Hospitals provoke appeals cross-fire
By JENNIFER GOLDBLATT, Times Staff Writer
Ever since two New Port Richey hospitals said they wanted to move to Trinity, just north of the Pinellas-Pasco line, there has been protest.
Now, as the deadline looms to formally appeal those moves, those with a stake in the outcome -- including two hospitals in North Pinellas -- are starting to show their cards.
Some protest because they're competitors.
Some protest because their competitors are protesting.
Some protest even though it's too late.
Some are keeping their protest options open.
Administrators at Community, Mease Countryside and Helen Ellis Memorial hospitals said Wednesday they plan to make some sort of appeal to the state's decision to let Community and North Bay hospitals move to Trinity.
And state Rep. Heather Fiorentino, who can't legally appeal the decision at this point, wants in on the action, too.
Who has a legal right to appeal? Hospitals in Pinellas and Pasco counties that think they'll be affected by Community's and North Bay's moves and other hospitals that have asked the state for permission to add beds or to move. Those appeals are due Friday and go to the state's Division of Administrative Hearings, which has the power to overturn the earlier approval by the Agency for Health Care Administration.
Officials at Mease Countryside, a 144-bed hospital on McMullen Booth Road south of Curlew Road, said they planned to appeal. They say the moves are unnecessary, particularly in light of Mease's own expansion plans.
"The Trinity area is a significant part of our current service area, and we don't think that there's a need in the area for another hospital," said Matt Novak, a spokesman for the Mease Countryside Hospital. The hospital is in the midst of a $70-million expansion that, in 2004, will add 51 acute care beds and relocate an obstetrics unit and a 10-bed neonatal intensive care unit there from its Mease Dunedin hospital.
Mease has a partnership with Morton Plant, which owns North Bay. That means that the hospitals share administrative, accounting, personnel and other functions but are not fully merged. They are required to compete, and they do their own marketing, strategic planning, pricing and negotiating of managed care contracts.
Bill Jennings, North Bay's chief operating officer, said his hospital's move would have little to no impact on Countryside.
"Countryside offers an array of different hospital services than North Bay at Trinity will offer, and that needs to be considered," he said.
Jennings said that if North Bay decided to appeal Community's move, it wouldn't do so until Friday afternoon.
At Helen Ellis Memorial Hospital in Tarpon Springs, where 40 percent of admissions come from Pasco, the board has also decided to appeal the state's decision.
At Community Hospital, chief executive Ernie Meier said he planned to appeal North Bay's move because he had heard that other hospitals were planning to appeal his own hospital's move.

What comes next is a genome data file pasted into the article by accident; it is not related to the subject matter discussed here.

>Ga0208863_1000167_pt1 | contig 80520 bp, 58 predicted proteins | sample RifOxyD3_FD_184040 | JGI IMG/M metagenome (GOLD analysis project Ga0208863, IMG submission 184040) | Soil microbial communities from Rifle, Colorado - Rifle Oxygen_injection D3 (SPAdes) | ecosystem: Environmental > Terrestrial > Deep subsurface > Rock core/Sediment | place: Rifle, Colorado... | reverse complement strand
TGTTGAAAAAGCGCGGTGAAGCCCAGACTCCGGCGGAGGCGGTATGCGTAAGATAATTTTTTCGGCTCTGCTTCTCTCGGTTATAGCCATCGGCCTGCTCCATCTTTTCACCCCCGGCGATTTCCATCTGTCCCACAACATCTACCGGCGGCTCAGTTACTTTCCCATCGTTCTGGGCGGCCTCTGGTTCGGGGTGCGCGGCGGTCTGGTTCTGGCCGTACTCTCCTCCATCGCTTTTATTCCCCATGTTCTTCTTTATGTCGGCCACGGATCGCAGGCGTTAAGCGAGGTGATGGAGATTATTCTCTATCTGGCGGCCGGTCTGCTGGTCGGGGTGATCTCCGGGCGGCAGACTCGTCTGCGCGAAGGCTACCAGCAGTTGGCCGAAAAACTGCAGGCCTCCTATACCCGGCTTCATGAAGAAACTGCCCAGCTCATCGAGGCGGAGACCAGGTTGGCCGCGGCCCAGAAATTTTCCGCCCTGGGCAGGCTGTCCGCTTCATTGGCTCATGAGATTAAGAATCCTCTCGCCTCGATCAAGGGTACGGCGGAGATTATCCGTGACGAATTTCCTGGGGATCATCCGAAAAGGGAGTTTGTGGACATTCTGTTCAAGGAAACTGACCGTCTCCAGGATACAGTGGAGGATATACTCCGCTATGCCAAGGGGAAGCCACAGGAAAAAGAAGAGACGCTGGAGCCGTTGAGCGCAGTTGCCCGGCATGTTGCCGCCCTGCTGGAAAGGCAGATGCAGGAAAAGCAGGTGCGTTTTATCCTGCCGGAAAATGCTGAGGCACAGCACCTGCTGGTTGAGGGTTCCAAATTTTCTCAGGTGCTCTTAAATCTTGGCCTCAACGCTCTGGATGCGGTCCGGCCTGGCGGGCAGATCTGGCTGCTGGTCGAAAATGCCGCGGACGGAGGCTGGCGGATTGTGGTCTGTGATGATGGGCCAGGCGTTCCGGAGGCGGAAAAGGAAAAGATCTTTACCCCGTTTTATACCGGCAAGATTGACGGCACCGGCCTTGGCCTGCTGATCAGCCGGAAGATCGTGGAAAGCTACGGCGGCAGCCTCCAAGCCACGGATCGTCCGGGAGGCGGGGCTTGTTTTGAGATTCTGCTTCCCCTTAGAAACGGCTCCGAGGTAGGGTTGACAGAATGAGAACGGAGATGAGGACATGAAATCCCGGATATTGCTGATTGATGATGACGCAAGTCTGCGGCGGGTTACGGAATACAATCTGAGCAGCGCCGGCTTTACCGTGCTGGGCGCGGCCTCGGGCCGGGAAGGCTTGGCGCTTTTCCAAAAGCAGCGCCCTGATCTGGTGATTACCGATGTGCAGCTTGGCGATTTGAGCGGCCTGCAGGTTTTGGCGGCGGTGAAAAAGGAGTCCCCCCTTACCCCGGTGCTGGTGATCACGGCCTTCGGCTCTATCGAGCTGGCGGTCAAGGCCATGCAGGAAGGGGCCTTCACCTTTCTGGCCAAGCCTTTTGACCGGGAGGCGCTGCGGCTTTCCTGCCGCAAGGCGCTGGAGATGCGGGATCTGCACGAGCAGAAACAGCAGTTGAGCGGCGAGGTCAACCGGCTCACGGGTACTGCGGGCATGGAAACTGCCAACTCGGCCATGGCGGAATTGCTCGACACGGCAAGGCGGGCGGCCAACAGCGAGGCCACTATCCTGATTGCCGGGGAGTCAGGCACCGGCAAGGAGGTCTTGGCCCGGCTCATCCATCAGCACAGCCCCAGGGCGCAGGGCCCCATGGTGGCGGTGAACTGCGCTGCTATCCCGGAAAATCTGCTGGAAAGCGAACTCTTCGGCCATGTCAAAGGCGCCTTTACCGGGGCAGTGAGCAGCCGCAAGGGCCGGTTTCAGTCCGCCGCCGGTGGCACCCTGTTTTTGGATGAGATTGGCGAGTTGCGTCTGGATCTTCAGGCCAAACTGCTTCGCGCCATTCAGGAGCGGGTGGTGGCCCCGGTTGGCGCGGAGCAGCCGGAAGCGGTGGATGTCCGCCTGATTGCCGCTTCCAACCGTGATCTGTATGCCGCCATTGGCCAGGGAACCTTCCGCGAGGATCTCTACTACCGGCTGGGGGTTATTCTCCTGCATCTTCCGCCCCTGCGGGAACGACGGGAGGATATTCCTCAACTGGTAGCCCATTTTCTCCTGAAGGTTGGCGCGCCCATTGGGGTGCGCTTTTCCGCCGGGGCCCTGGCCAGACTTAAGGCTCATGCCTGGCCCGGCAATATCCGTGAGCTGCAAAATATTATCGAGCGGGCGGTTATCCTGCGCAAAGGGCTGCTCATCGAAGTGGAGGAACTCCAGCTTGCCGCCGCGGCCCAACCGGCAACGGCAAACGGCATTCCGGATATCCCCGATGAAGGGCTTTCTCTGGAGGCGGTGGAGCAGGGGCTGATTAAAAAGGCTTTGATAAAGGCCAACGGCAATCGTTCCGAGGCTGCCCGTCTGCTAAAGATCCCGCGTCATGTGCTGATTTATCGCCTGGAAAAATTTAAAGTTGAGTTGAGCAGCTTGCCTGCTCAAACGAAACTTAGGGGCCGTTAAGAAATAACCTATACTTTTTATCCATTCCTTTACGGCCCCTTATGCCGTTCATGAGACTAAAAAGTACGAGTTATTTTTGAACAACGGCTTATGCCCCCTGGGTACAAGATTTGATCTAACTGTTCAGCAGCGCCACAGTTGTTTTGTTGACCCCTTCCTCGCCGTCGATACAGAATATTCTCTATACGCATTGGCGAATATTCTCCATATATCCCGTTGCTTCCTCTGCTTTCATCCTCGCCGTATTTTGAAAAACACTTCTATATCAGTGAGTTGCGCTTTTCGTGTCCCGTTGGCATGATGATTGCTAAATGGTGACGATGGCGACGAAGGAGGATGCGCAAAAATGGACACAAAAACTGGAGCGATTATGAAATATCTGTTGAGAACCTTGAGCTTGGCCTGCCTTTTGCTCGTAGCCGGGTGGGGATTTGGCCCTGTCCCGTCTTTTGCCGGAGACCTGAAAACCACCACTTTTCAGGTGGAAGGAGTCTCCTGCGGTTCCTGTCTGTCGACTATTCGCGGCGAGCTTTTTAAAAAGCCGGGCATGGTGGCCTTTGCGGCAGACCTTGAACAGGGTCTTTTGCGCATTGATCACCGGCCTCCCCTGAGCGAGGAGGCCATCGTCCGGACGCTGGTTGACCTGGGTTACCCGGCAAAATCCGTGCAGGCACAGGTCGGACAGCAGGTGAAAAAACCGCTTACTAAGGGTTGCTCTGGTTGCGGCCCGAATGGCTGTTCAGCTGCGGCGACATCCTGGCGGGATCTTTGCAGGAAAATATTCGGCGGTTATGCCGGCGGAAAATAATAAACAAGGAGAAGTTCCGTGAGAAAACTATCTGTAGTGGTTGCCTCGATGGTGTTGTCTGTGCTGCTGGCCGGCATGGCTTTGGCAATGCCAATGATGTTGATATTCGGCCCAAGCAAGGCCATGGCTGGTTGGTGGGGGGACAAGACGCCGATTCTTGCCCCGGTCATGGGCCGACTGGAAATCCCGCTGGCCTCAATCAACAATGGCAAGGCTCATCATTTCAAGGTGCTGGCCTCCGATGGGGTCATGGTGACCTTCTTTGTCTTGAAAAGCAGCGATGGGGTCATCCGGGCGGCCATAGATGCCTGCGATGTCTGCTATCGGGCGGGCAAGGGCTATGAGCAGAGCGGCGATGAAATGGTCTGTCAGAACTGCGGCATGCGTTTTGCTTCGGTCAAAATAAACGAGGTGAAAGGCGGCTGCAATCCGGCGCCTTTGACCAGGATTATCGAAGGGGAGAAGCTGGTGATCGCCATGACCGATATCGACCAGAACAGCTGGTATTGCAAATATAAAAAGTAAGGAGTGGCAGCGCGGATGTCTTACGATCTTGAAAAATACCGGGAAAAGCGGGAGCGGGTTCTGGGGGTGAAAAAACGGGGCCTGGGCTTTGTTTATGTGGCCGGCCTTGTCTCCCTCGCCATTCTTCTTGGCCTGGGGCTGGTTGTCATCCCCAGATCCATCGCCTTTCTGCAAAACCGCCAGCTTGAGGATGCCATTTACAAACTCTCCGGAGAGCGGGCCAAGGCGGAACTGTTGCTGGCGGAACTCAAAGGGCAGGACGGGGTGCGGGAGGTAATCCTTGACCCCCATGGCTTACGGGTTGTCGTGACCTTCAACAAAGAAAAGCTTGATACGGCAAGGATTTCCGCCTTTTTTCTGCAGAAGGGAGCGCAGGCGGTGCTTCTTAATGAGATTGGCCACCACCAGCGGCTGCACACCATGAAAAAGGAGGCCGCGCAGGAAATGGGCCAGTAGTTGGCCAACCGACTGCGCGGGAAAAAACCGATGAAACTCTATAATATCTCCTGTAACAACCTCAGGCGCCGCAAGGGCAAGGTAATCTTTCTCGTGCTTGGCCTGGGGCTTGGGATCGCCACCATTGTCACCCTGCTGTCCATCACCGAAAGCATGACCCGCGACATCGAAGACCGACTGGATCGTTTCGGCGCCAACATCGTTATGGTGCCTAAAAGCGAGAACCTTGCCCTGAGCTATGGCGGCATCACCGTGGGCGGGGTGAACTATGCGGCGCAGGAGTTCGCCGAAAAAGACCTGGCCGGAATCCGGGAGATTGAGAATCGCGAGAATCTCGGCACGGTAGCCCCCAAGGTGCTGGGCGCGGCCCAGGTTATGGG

"To protect our interests, on a defensive mode, we'll (file an appeal) and then proceed," Meier said. "If we're wrong and Friday comes and goes and nobody (else) has (appealed), then we'll withdraw."
While the hospitals were carefully plotting appeals, Fiorentino was trying to get her objections to the state, even though her deadline to do so already had passed. Fiorentino, a Republican from New Port Richey, said there had been a misunderstanding between her staff and state officials over her deadline to appeal. Fiorentino said that Dr. Rhonda Meadows, the secretary of AHCA, had toured the hospitals' current and proposed sites Tuesday with Fiorentino. She also said Meadows had agreed to take a report outlining Fiorentino's concerns about the moves.
Fiorentino said she understood that the public's deadline had passed for her to formally appeal the process.
"But I want them to understand the negative impact that it's going to have on the residents in the area," Fiorentino said Wednesday. "Maybe one of those hospitals should be able to relocate -- it's a booming area and those people need health care. But to allow both hospitals to move would have an extremely negative impact on the quality of health care that our citizens will be provided."
In Fiorentino's report, she includes a list of nursing homes and assisted living facilities that surround Community and North Bay's current sites, pictures of the roads that lead into the hospitals' current and future sites, and lists of the 192 doctors with offices near Community, and the 40 doctors that are near North Bay.
AHCA spokeswoman Kim Reed said staff at her agency will examine Fiorentino's materials and formally decide whether her appeal has legal standing.
"Although it will not carry the same weight," Reed said, "we will review it and take it into consideration to see if there are any ways to address the health care needs of the populations if the facilities are to move."
© 2006 • All Rights Reserved • Tampa Bay Times
490 First Avenue South St. Petersburg, FL 33701 727-893-8111
From the Times
North Pinellas desks